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Market and Non-Market Mechanisms for the Optimal Allocation of Scarce Resources

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  • Daniele Condorelli

Abstract

Both market (e.g. auctions) and non-market mechanisms (e.g. lotteries and priority lists) are used to allocate a large amount of scarce public resources that produce large private benefits and small consumption externalities. I study a model in which the use of both market and non-market mechanisms can be rationalized. Agents are risk neutral and heterogeneous in terms of their monetary value for a good and their opportunity cost of money, which are both private information. The designer wants to allocate a set of identical goods to the agents with the highest values. To achieve her goal, she can screen agents on the basis of their observable characteristics, and on the basis of information on their willingness to pay that she can extract using market mechanisms. In contrast to models where willingness to pay and value coincide, a first best cannot be achieved. My main result is that both market and non-market mechanisms, or hybrid mechanisms, can be optimal depending on the prior information available to the designer. In particular, non-market mechanisms may be optimal if the value is positively correlated with the opportunity cost of money.

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Paper provided by Northwestern University, Center for Mathematical Studies in Economics and Management Science in its series Discussion Papers with number 1483.

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Date of creation: Nov 2009
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Handle: RePEc:nwu:cmsems:1483

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  1. John G. Riley & William Samuelson, 1979. "Optimal Auctions," UCLA Economics Working Papers 152, UCLA Department of Economics.
  2. Jehiel, Phillipe & Moldovanu, Benny, 1999. "Efficient Design with Interdependent Valuations," Sonderforschungsbereich 504 Publications 99-74, Sonderforschungsbereich 504, Universit├Ąt Mannheim & Sonderforschungsbereich 504, University of Mannheim.
  3. Zheng, Charles Z., 2001. "High Bids and Broke Winners," Journal of Economic Theory, Elsevier, vol. 100(1), pages 129-171, September.
  4. Armstrong, Mark, 1996. "Multiproduct Nonlinear Pricing," Econometrica, Econometric Society, vol. 64(1), pages 51-75, January.
  5. Evans, Mary F. & Vossler, Christian A. & Flores, Nicholas E., 2009. "Hybrid allocation mechanisms for publicly provided goods," Journal of Public Economics, Elsevier, vol. 93(1-2), pages 311-325, February.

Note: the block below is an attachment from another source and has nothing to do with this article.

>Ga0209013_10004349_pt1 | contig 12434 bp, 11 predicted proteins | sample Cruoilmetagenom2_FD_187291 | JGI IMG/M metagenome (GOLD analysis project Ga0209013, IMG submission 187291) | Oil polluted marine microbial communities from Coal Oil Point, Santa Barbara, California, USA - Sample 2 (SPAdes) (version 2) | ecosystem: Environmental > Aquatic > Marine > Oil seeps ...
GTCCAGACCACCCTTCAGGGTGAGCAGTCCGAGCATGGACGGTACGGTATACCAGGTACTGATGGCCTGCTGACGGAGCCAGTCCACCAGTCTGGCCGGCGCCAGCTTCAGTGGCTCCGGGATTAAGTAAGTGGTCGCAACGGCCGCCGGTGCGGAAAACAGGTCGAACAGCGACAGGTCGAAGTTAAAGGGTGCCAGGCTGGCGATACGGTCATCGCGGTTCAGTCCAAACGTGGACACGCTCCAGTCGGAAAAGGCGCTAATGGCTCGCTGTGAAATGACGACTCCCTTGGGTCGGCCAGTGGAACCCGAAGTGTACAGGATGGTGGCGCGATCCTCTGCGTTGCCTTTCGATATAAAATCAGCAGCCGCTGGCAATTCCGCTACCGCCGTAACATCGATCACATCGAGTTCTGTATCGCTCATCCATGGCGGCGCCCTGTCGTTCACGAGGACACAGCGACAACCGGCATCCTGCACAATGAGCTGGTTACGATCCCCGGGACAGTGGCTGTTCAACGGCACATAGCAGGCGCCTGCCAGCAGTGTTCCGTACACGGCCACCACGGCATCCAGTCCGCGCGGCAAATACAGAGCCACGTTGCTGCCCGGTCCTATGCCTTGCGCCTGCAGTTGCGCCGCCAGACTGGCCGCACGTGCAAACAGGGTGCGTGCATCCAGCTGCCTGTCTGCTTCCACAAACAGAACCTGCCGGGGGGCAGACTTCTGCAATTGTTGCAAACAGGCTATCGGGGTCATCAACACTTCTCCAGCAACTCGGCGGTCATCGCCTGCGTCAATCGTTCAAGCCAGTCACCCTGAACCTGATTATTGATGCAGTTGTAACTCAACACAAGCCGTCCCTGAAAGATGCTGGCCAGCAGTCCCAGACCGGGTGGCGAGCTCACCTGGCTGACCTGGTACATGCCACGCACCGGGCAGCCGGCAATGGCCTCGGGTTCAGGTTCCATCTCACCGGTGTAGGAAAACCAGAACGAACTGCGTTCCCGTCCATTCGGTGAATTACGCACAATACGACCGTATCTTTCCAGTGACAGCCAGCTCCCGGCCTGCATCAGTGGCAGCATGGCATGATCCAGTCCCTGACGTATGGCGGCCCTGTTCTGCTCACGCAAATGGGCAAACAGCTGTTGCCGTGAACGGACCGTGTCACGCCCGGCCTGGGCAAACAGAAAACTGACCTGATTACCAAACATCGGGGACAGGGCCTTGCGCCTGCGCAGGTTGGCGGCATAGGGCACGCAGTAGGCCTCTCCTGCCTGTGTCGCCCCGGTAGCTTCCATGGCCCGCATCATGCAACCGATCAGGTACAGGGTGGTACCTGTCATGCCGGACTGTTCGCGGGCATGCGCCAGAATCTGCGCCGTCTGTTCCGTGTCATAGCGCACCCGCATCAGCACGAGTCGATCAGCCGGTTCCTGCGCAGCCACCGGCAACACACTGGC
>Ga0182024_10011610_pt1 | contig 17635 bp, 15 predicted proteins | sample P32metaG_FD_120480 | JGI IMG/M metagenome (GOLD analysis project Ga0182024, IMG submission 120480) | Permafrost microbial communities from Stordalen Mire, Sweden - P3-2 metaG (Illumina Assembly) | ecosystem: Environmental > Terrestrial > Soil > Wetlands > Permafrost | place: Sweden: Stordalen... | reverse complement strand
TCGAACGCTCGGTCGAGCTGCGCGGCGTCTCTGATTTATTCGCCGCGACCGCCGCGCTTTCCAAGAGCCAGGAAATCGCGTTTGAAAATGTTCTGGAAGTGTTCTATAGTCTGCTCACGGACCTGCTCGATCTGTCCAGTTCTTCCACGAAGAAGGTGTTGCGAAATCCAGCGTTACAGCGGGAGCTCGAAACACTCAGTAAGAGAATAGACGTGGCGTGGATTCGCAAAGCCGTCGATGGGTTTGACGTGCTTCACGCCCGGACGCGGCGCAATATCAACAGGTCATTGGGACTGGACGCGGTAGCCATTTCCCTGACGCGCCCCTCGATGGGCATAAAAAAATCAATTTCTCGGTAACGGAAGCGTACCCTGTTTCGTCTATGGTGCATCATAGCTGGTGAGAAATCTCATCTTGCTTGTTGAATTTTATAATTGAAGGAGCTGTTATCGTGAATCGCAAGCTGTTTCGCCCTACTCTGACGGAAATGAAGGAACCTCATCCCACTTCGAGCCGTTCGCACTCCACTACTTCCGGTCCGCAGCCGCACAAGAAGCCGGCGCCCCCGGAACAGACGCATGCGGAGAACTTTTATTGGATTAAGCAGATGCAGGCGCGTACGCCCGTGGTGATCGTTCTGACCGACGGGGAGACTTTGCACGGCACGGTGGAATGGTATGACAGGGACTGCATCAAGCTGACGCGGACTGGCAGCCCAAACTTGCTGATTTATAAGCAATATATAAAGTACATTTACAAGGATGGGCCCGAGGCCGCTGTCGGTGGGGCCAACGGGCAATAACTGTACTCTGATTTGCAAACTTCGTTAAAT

6. McAfee, R. Preston & McMillan, John, 1988. "Multidimensional incentive compatibility and mechanism design," Journal of Economic Theory, Elsevier, vol. 46(2), pages 335-354, December.
  7. Daniele Condorelli, 2009. "What money can't buy: allocations with priority lists, lotteries and queues," Discussion Papers 1482, Northwestern University, Center for Mathematical Studies in Economics and Management Science.
  8. Che, Yeon-Koo & Gale, Ian, 1998. "Standard Auctions with Financially Constrained Bidders," Review of Economic Studies, Wiley Blackwell, vol. 65(1), pages 1-21, January.
  9. Paul Klemperer, 2004. "Auctions: Theory and Practice," Online economics textbooks, SUNY-Oswego, Department of Economics, number auction1, March Cit.
  10. Charles Zhoucheng Zheng, 2002. "Optimal Auction with Resale," Econometrica, Econometric Society, vol. 70(6), pages 2197-2224, November.
  11. Alvin E. Roth, 2006. "Repugnance as a Constraint on Markets," Levine's Bibliography 321307000000000629, UCLA Department of Economics.
  12. William Vickrey, 1961. "Counterspeculation, Auctions, And Competitive Sealed Tenders," Journal of Finance, American Finance Association, vol. 16(1), pages 8-37, 03.
  13. Roger B. Myerson, 1988. "Mechanism Design," Discussion Papers 796, Northwestern University, Center for Mathematical Studies in Economics and Management Science.
  14. Roth,Alvin E. & Sotomayor,Marilda A. Oliveira, 1992. "Two-Sided Matching," Cambridge Books, Cambridge University Press, number 9780521437882, December.
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